Hi! I'm Dane Carlson, and welcome to the Business Opportunities Weblog. I've been publishing this website, by myself, and sometimes with the help of others for over twelve years now. You'll notice two things about this site right away:
Steve Carlotta, owner of the camera store Snap Shop, had been losing business for the last five years to discounters on the Internet.
Then, in September, 2006, his town launched a currency program called BerkShares designed to strengthen the local economy by encouraging consumers to support local businesses. Participating businesses agreed to offer shoppers who used the program’s BerkShares paper scrip instead of dollars a 10% discount on all purchases.
The program works like this: Shoppers visit one of 10 branches of four participating local banks and convert their cash into BerkShares scrip. For every 90 cents, they receive one BerkShare note, that is accepted at some 280 participating area businesses; it’s also honored at about 250 other businesses throughout the Southern Berkshires region that aren’t officially registered, but still do some business in BerkShares.
Some research has pointed to devastating effects of big-box stores on local communities. One study in Maine by the ILSR found that, for every dollar spent at a big-box store, about 14 cents stayed in that state.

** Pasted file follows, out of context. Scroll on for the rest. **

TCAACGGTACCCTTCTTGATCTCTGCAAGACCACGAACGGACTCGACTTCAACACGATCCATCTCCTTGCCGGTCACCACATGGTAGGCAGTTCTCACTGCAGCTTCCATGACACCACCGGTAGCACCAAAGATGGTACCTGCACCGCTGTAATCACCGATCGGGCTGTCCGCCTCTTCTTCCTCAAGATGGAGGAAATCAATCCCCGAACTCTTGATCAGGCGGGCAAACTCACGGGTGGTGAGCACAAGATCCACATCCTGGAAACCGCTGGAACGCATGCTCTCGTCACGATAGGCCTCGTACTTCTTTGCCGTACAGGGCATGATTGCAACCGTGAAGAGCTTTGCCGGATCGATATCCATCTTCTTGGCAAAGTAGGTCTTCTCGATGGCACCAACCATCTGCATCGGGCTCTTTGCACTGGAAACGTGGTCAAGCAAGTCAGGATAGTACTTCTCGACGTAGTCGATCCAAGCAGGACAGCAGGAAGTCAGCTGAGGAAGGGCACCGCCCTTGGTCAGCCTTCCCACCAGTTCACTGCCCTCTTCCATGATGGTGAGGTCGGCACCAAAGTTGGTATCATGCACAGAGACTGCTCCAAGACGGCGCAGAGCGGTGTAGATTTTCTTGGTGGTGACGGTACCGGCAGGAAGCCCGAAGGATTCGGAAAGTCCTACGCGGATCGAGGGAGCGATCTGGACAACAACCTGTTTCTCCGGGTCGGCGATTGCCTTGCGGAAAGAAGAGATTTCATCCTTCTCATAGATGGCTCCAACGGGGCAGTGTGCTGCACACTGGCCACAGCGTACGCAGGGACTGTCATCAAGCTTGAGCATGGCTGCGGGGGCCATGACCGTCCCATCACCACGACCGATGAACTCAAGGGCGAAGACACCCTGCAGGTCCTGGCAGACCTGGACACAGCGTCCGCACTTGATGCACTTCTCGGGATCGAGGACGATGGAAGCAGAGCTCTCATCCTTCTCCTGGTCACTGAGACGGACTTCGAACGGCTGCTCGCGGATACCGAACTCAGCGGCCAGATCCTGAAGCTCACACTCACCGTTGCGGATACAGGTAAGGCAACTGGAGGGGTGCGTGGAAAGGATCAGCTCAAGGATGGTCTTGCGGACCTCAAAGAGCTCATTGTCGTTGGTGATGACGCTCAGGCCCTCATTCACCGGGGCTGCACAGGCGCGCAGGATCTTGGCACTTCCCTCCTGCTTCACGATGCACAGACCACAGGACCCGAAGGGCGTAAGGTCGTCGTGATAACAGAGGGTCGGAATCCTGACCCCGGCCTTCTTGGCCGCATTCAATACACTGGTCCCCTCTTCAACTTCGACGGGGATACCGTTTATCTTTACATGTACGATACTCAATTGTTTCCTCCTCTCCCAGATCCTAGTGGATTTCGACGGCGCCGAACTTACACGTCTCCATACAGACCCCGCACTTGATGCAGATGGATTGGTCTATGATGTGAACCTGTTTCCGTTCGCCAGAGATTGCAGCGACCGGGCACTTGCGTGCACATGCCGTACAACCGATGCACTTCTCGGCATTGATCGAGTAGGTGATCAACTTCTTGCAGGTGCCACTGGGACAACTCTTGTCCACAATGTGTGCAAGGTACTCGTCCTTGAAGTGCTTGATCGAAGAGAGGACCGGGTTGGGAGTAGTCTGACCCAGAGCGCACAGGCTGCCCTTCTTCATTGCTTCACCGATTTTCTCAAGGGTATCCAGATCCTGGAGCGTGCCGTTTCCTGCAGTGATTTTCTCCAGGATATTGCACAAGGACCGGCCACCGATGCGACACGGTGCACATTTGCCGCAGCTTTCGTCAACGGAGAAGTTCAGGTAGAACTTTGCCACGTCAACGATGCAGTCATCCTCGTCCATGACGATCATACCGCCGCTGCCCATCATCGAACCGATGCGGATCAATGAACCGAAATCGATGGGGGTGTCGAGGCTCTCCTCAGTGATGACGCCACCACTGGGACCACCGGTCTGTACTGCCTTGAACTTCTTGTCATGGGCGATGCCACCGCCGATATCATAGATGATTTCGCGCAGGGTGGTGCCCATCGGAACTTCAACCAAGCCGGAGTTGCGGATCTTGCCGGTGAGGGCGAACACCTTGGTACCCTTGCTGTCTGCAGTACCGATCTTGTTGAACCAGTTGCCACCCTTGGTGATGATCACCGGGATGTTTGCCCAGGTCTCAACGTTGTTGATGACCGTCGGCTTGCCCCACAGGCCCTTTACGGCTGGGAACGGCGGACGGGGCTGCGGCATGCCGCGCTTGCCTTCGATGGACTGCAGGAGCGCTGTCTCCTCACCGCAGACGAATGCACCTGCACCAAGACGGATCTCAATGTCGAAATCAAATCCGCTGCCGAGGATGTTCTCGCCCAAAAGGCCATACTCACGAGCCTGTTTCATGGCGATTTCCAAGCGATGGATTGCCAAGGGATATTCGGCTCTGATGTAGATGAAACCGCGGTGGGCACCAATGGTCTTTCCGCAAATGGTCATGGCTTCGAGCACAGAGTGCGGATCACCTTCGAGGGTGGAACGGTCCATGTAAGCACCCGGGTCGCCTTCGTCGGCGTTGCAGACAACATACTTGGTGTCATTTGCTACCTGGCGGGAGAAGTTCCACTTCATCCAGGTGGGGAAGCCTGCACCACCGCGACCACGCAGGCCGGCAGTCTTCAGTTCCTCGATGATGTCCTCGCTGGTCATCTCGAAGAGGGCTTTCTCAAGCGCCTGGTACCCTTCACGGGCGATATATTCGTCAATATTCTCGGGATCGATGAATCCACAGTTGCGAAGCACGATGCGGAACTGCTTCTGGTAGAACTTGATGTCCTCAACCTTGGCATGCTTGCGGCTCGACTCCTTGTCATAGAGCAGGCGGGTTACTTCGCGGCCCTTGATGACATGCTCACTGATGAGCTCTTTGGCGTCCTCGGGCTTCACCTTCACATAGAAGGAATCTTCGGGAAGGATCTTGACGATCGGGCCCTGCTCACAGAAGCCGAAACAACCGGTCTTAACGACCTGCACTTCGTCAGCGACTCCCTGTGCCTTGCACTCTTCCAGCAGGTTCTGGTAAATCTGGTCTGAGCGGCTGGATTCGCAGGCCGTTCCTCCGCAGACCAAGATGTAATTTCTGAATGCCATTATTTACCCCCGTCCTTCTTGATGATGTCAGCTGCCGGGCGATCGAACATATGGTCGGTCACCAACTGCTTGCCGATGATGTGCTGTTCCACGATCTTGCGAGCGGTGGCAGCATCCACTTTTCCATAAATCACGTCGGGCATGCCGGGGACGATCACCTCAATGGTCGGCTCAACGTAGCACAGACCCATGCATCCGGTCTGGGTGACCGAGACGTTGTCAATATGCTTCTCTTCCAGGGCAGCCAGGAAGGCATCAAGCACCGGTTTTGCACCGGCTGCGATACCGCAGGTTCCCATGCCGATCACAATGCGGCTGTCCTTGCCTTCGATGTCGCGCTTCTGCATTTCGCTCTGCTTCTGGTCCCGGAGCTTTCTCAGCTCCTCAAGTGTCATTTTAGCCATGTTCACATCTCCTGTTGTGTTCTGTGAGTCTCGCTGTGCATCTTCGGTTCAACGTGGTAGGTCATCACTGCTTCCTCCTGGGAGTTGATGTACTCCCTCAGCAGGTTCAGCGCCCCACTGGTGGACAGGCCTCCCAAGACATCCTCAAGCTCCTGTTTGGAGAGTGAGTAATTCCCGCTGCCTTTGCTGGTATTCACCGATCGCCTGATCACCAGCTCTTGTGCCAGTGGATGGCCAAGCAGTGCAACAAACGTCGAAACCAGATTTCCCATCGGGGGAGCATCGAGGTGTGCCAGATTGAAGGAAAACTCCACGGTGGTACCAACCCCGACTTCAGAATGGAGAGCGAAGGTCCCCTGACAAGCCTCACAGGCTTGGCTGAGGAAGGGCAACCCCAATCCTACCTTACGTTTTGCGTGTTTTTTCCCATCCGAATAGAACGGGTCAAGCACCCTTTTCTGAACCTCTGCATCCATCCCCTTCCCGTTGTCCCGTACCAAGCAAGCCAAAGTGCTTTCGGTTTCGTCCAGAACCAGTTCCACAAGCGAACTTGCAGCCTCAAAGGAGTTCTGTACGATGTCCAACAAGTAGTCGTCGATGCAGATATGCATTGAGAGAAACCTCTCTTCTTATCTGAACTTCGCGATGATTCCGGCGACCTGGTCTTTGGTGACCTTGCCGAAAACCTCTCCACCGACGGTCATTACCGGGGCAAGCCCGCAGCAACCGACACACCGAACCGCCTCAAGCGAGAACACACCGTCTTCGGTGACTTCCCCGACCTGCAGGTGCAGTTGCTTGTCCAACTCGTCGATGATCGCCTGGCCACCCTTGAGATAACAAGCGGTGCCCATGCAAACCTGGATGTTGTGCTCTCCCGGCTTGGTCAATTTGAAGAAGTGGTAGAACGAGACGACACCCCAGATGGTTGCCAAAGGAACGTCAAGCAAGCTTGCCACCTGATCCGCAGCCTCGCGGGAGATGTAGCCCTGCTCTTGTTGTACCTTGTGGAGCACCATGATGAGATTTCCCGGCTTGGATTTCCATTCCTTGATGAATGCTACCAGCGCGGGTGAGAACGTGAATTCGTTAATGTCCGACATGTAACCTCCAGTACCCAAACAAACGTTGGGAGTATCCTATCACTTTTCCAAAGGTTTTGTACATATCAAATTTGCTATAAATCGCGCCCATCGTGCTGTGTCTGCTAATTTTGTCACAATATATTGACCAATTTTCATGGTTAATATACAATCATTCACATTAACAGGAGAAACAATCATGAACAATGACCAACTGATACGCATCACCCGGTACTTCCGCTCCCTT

The researchers then compared that to locally-owned businesses, where they found that 54 cents of every dollar stayed in the state. “If you can shift 10% into retail businesses, you generate more jobs and income.
Community currencies can be an effective tool for that as they allow people to see what happens to the dollar,” says Stacy Mitchell, author of Big Box Swindle.
Starting a new currency is no picnic. For local merchants it involves more difficult accounting, and possibly separate cash registers to keep the community currency and federal currency separate.
Organizations that produce local currencies are prohibited by U.S. law from producing coins or printing bills that resemble federal dollars. There are also some minor complications with reporting sales tax to the state, which Carlotta says takes him about one extra hour a month to sort out.
Perhaps most importantly, merchants have to devise a way to spend the currency, which can be a problem if they’re using suppliers out of their local area.
Photo by Business Week.